ship.energy

DFDS unveils ‘ambitious’ climate plan

The Danish shipping and logistics group has set itself a target of becoming a climate neutral company by 2050.

As part of the plan, DFDS is also aiming for a relative reduction of greenhouse gas (GHG) emissions by close to 45% fr

om 2008 to 2030 which corresponds to an approximate reduction of 25%-35% between 2019 and 2030.

The Copenhagen-headquartered company, which is also engaged in rail and land-based haulage and container activities, emitted two million tonnes of CO2 in 2019, 90% of which was from its vessels.

Continuing to do so, the company said, ‘would have a negative impact on the environment and climate.’

DFDS’ response to this is a new strategic climate action plan that it says will result in the company becoming climate neutral by 2050.

The plan consists of two overall tracks covering the tonnage adaption in short term and long term, as well as a third track ‘getting the house in order’ that covers all other things like facilities and terminal equipment.

The short-term tonnage adaption plan consists of initiatives to be implemented throughout the next 10 years, resulting in close to 45% reduction from 2008 to 2030, and widely consists of minor technical upgrades, including solutions like the use of the correct coatings on vessel hulls and decision support systems. But the fleet will also undergo major upgrades, like modifications of bulbs and propellers.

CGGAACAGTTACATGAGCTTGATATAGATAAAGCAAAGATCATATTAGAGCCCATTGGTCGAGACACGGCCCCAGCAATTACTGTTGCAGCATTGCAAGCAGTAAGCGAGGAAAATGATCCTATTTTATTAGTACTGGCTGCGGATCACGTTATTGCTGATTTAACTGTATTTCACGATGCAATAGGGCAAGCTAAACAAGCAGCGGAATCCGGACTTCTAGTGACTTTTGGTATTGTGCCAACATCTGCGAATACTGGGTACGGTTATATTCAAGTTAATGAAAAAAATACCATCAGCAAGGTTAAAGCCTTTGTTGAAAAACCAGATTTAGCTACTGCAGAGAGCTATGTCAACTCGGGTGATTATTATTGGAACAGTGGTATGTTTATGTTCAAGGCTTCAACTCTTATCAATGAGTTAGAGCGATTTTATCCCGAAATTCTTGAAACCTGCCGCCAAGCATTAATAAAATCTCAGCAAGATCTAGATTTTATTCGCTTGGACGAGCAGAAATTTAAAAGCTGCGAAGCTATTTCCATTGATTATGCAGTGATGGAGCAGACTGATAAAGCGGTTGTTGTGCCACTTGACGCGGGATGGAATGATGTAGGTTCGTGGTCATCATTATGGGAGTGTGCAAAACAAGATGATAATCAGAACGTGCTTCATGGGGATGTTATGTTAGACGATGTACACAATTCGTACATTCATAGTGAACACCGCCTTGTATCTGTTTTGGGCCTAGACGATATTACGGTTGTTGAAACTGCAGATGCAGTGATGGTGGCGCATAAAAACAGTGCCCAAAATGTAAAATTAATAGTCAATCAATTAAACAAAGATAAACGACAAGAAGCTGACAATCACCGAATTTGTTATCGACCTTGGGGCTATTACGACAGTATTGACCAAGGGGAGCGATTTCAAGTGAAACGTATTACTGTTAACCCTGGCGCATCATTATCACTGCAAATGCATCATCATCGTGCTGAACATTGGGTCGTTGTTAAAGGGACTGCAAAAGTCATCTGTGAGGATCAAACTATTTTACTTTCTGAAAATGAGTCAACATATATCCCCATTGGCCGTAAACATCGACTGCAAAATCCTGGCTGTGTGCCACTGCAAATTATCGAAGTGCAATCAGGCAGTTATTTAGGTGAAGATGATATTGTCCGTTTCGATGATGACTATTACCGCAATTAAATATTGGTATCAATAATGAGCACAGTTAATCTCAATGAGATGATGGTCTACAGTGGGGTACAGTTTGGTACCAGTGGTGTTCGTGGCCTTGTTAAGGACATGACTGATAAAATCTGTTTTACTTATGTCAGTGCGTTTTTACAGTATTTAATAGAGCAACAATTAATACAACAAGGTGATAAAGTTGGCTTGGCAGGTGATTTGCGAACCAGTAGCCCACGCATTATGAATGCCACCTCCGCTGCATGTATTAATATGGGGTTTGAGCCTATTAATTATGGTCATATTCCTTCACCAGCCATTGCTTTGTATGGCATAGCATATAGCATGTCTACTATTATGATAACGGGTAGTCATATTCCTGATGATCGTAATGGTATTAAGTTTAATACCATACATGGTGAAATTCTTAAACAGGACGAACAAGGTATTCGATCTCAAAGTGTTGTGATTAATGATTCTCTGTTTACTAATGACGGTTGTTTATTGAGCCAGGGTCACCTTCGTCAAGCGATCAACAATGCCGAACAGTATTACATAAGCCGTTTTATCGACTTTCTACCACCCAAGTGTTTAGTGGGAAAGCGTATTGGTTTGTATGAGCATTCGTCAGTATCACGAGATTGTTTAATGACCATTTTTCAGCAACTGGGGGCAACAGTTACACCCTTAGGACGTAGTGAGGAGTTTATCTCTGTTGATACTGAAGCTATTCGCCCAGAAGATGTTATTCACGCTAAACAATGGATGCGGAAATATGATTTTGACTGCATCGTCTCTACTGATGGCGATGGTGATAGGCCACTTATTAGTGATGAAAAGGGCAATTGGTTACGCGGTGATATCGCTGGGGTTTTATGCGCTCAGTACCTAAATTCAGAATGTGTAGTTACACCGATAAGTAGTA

The long-term tonnage adaption plan relates to how the company replaces fossil fuels with the new generation of zero emission fuel and focuses on DFDS’ new generation of ships.

‘The new sustainable fuels are renewable energy stored in the form of for instance ammonia, hydrogen, or methanol,’ DFDS said. ‘Storing, handling and using these new fuels is very different to how we do things today. We need to learn a lot to be able to make the right strategic decisions.’

Projects and partnerships are expected to help the company learn and share knowledge and reach its goals.

The third track – ‘getting the house in order’ – addresses the remaining 10% of DFDS’ total emissions and features initiatives such as electric trucks, energy consumption for buildings and hybrid/electric company cars.

DFDS CEO Torben Carlsen said: ‘I am very happy that we now have this ambitious and comprehensive climate action plan in place,’ adding, ‘with the support of every one of our employees, we will be able to turn this plan into reality and at the same time continue our existing efforts to support the environment and local communities.’

Rhys Berry

Rhys Berry